According to an announcement by Experian Hitwise, Google’s share of organic search plummeted to <65% in March, down more than 2% from February. Bing’s share rose to just above 30% in March, up about 1.5% from February.
I believe that until this announcement, many SEO practitioners thought a SERP was a Google Search Engine Results Page. But now we’re all going to have to take Bing seriously. Certainly Google does: Google’s Matt Cutts recent accusation that Bing copies Google’s results makes that obvious.
The Hitwise article is worth a read, but for those who are pressed for time, I’ve summarized the main table below. I have to admit that I don’t understand the arithmetic of the table as the percentage change numbers appear incorrect. And for an explanation of what they mean by Bing.com and Yahoo as opposed to Bing I’m going to refer you to the article.
|Percentage of US Searches|
|Search Engine||Feb-11||Mar-11||Month-over-Month Change|
After seeing these results, I started wondering how Bing calculates the ranking on its SERPs versus the way Google does. If it’s different, we SEO practitioners need to know what those differences are so that we can help our clients do better on Bing and Google.
I started off trying to find this answer by using Google through force of habit :). I found a really neat little site called Bing vs. Google. It splits your screen vertically into two panes, one for each search engine. You enter your search string into an entry box right in the middle between them, and then it presents each engine’s SERP in its own column.
The first thing I noticed was that Google had more PPCs visible on their SERP than Bing did, and yes the results were different for some entries. But as I wanted to know more about Bing’s SEO algorithms. I kept looking.
I did find one interesting study compiled by the kind folks over at Six Revisions.
It was called SEO for Bing Versus Google and it explored 6 differences in the approach used by the two search engines to rank a page on their SERPs. Again you can grab the details by clicking this link, so I’ll just summarize them here:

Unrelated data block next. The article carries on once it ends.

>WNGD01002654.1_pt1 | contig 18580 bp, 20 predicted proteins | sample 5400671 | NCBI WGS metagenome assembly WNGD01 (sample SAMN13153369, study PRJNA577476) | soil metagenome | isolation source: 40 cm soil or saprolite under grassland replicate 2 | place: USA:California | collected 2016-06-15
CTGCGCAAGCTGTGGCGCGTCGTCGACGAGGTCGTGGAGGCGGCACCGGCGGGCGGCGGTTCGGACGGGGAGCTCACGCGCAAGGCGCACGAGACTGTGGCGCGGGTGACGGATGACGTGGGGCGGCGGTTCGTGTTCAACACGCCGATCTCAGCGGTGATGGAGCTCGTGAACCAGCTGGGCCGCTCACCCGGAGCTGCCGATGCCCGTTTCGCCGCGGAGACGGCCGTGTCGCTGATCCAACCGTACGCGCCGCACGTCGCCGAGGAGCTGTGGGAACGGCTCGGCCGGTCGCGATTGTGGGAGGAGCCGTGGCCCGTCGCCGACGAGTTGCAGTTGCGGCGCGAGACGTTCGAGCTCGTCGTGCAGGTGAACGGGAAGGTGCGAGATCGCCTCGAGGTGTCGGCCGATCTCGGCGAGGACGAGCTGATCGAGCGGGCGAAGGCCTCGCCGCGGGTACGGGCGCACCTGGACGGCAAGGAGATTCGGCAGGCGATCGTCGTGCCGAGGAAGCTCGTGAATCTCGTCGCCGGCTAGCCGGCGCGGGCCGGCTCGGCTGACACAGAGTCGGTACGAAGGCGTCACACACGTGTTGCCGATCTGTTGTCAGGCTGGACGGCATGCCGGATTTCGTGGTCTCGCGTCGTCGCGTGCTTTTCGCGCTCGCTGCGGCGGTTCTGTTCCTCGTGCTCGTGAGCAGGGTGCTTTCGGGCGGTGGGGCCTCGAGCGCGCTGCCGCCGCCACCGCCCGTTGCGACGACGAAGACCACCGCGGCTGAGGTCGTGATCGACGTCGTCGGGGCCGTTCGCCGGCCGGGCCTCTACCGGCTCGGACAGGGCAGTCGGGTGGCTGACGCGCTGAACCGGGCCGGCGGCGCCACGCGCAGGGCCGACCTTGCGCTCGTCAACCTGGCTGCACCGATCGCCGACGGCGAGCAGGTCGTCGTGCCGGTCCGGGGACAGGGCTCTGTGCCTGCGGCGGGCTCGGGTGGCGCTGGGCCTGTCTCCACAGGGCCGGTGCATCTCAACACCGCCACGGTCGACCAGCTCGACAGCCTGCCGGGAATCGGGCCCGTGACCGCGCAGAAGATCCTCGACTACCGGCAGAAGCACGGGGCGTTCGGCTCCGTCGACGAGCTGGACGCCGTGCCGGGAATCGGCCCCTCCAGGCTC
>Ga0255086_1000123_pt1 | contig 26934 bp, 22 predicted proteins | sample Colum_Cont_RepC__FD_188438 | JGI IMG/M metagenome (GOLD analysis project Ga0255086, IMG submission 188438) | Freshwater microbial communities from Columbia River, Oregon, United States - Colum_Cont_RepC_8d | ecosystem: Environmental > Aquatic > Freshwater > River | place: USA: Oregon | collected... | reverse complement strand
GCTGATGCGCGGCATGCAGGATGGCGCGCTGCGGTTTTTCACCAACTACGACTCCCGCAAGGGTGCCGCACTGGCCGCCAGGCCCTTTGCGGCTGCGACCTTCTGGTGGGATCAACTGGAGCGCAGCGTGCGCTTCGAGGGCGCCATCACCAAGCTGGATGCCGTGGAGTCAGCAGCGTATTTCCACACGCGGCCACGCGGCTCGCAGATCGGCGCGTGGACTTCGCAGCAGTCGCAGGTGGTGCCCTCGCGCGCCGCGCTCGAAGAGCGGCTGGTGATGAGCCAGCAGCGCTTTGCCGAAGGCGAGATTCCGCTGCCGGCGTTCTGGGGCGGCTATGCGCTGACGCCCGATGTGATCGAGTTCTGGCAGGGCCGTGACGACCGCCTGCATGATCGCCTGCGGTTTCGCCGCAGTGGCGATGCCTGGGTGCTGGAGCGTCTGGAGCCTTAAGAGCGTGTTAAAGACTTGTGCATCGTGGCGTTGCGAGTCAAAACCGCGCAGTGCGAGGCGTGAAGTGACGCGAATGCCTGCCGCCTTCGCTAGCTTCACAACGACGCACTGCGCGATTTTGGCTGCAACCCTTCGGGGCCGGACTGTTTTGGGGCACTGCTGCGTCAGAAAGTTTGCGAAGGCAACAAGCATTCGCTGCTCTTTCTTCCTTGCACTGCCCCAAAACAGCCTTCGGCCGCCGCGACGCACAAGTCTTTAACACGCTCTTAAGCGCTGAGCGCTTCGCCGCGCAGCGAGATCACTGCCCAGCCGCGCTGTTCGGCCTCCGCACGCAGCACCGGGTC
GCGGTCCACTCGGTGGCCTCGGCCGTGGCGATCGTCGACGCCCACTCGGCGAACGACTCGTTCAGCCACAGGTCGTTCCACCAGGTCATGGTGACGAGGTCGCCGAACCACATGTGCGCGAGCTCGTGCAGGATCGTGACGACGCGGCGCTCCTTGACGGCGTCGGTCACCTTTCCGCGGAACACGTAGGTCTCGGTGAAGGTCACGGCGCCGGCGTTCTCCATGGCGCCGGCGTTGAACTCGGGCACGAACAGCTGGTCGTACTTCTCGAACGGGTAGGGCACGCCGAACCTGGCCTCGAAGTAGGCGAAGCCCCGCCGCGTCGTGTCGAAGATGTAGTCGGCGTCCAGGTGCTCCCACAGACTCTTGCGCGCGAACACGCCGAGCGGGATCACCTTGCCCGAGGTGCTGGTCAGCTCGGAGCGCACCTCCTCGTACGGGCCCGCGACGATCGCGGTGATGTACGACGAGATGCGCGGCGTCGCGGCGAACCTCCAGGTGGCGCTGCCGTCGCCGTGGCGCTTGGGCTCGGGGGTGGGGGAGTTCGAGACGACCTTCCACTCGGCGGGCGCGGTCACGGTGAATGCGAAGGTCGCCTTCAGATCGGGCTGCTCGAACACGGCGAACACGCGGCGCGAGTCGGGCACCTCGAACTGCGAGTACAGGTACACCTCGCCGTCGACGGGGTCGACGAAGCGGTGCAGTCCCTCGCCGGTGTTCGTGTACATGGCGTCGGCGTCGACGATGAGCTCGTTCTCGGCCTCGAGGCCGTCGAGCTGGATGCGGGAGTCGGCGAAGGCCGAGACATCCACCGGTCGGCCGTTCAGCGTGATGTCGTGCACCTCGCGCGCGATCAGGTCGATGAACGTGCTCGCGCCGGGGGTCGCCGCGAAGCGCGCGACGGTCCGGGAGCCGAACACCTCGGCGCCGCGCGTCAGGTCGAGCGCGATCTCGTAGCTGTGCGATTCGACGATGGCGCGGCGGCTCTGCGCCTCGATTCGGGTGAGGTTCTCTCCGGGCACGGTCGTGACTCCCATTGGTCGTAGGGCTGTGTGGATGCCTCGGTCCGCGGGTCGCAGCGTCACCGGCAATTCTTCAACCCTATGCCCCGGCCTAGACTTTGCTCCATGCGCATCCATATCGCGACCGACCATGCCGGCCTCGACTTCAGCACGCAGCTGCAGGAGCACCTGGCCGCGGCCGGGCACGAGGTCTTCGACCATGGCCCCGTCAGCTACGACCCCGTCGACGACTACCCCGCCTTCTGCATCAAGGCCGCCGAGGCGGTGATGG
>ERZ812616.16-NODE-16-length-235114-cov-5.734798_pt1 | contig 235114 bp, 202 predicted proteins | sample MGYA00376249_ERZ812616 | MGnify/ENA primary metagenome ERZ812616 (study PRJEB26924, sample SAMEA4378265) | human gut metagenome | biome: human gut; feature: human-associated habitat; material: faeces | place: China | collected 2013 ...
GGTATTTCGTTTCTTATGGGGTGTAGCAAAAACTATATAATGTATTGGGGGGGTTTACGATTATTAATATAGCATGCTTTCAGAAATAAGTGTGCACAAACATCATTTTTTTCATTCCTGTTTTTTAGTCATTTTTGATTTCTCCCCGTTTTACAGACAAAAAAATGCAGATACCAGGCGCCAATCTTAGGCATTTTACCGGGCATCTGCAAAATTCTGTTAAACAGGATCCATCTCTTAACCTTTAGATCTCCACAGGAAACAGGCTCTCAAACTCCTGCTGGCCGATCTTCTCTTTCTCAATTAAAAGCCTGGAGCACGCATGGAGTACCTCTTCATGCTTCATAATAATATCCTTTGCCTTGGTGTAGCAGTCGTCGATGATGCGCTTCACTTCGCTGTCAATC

1. Backlinks Are Less Important in Bing
2. PageRank Matters Less in Bing
3. Fresh Content Matters Less in Bing
4. Bing is More Flash Content Friendly
5. Inbound Anchor Text Matters More in Bing
6. Page Authority Matters More in Bing than PageRank (no surprise here).
The good news is that none of these items will force one to chose one engine’s hot buttons over the other. Yet. In other words, no item on the list will result in a penalty if you decide to stress one engine versus the other.
- If backlinks are less important on Bing, having more of them for Google’s sake isn’t going to hurt you.
- The 5th item, as explained by the Six Revisions article, is that the anchor text should use the same words as the title of the page you’re linking to. According to Hitwise’s research, this appears to count for more on Bing than it does on Google. But, again, it’s pretty important in Google anyway, and so you would still use the same strategy for both engines.
But it’s early days and this is just the first of many studies. I see a dilemma brewing here. When the two engines start publishing conflicting ways of scoring higher rankings on their own SERPs, we’re going to have to balance our effort to win on both. And that’s the sea-change I think we’re in for: Interesting times ahead indeed.
Bit-by-Bit #45 from Eric.